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Rasool Porhemmat, Heather Purdie, Peyman Zawar-Reza, Christian Zammit, and Tim Kerr

. 2017 ). The analysis of three historic snowstorms during the past 60 years on Mt. Shasta, in California, United States, demonstrated a clear link between large snowfall events and ARs ( Hansen 2016 ). Investigation of climatology of winter precipitation over the subtropical central Andes indicates that strong water vapor transport from the Pacific Ocean largely modulates heavy snowfall events in the region ( Viale and Nuñez 2011 ). In the southern Andes, Saavedra et al. (2020) reported that

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Xianghui Kong, Aihui Wang, Xunqiang Bi, Xingyu Li, and He Zhang

[including global area-weighted average, the root-mean-square error (RMSE) and SCC] are shown in Fig. 8 . MERRA2 and simulated precipitation amounts are larger than CMORPH, especially in parts of the western Pacific Ocean, India Ocean, Atlantic Ocean, and along the southern part of the Tibetan Plateau ( Fig. 8a and Fig. S2 ). Simulated precipitation amount noticeably changes with grid spacing. For the two low-resolution simulations, dry biases are present across the eastern portions of the Indian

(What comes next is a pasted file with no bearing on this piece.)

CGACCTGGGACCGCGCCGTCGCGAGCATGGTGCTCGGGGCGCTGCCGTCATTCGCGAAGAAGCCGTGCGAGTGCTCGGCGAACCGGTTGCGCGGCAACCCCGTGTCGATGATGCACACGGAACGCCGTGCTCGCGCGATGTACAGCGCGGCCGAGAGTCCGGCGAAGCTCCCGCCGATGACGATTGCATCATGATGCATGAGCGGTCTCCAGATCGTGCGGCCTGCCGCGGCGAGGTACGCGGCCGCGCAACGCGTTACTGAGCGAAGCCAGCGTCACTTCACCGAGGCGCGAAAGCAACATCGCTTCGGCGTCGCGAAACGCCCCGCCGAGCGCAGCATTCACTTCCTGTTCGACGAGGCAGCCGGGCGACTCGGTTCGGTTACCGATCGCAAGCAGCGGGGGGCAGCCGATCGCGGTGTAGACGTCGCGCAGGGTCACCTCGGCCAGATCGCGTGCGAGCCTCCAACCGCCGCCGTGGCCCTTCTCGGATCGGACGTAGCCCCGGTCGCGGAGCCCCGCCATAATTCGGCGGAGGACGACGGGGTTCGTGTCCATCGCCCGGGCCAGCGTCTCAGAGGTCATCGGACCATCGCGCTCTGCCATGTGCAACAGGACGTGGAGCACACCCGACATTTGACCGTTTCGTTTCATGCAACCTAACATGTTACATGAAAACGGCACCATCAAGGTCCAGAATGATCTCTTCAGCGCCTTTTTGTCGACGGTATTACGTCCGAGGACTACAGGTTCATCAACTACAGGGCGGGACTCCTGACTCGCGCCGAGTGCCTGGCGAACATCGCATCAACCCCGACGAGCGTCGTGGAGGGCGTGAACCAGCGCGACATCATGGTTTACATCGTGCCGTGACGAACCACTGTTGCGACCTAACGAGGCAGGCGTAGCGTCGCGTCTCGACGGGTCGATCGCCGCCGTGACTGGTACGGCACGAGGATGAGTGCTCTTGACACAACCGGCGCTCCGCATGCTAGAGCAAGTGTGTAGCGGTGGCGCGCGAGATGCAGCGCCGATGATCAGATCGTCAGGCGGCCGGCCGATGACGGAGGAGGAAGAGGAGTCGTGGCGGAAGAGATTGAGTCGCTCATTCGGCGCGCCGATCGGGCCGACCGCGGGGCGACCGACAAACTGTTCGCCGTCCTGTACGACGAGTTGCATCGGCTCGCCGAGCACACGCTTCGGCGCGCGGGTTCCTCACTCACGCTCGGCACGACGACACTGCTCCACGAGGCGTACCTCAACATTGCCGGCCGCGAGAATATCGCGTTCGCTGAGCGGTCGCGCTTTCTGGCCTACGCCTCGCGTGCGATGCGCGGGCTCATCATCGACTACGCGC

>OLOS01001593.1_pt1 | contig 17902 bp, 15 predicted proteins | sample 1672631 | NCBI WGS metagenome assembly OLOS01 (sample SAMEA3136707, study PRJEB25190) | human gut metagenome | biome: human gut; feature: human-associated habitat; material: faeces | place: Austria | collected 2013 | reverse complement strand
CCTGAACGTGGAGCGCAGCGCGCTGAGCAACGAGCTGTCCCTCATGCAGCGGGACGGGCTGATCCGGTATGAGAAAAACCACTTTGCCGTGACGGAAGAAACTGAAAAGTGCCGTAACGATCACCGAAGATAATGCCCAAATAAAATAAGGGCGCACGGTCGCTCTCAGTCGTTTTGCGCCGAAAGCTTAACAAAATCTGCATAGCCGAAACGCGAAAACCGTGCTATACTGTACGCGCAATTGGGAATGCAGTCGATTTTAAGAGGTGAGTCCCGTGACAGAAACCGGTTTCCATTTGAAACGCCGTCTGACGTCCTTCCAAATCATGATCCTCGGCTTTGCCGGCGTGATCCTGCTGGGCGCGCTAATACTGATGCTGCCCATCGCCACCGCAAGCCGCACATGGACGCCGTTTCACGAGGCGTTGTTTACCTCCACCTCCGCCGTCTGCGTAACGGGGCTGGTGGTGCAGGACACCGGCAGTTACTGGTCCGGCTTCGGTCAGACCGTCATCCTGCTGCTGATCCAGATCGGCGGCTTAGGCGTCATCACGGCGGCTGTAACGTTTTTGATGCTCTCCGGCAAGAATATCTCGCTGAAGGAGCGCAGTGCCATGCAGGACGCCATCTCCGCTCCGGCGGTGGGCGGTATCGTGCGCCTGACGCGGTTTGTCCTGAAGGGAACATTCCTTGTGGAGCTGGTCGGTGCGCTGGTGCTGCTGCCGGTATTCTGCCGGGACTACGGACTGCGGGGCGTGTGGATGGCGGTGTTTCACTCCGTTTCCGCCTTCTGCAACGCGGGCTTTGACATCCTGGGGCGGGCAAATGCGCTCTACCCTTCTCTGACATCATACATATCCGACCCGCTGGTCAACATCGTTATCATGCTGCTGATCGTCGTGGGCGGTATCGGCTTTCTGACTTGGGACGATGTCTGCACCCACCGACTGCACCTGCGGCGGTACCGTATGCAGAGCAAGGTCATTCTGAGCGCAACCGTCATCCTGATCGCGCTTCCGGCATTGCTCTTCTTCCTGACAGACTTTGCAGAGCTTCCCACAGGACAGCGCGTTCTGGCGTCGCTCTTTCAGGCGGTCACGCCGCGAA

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Carolina A. Bieri, Francina Dominguez, and David M. Lawrence

differences ( Fig. 7c ) suggest that there is augmented flow from the humid Amazon region of South America into southern Brazil as well as from the Atlantic Ocean into Uruguay and northern Argentina. Increased moisture transport related to the anomalous cyclonic circulation could explain increased precipitation ( Fig. 7f ) over the southern portion of the box and over the northern part. There are also clear increases to north/northeast of the box. An interesting aspect of these results is the thermal low

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R. Garreaud

Pacific anticyclone, featuring a semiarid climate between extremely dry conditions to the north and more humid conditions to the south (e.g., Fig. 2b ). In the east–west direction, the Andes cordillera—rising over 4000 m MSL—acts as a boundary between the continental climate of central Argentina and the milder, ocean-controlled climate of central Chile (e.g., Garreaud et al. 2009 ). Annual mean precipitation varies from 200 to 700 mm, depending on latitude and altitude, and exhibits significant

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W. M. De Kock, R. C. Blamey, and C. J. C. Reason

. On the other hand, COL numbers per year with LREs range from one to five with only 9 out of 25 summers with LREs having only one COL. Singleton and Reason (2007a) suggested that annual COL numbers over the subtropical southern Africa region and neighboring oceans (10°–40°E, 20°–40°S) were higher during La Niña events but this does not appear to be the case here with only the La Niña summers prior to 1998 tending to show increased COL frequency. On the other hand, there are reduced COL numbers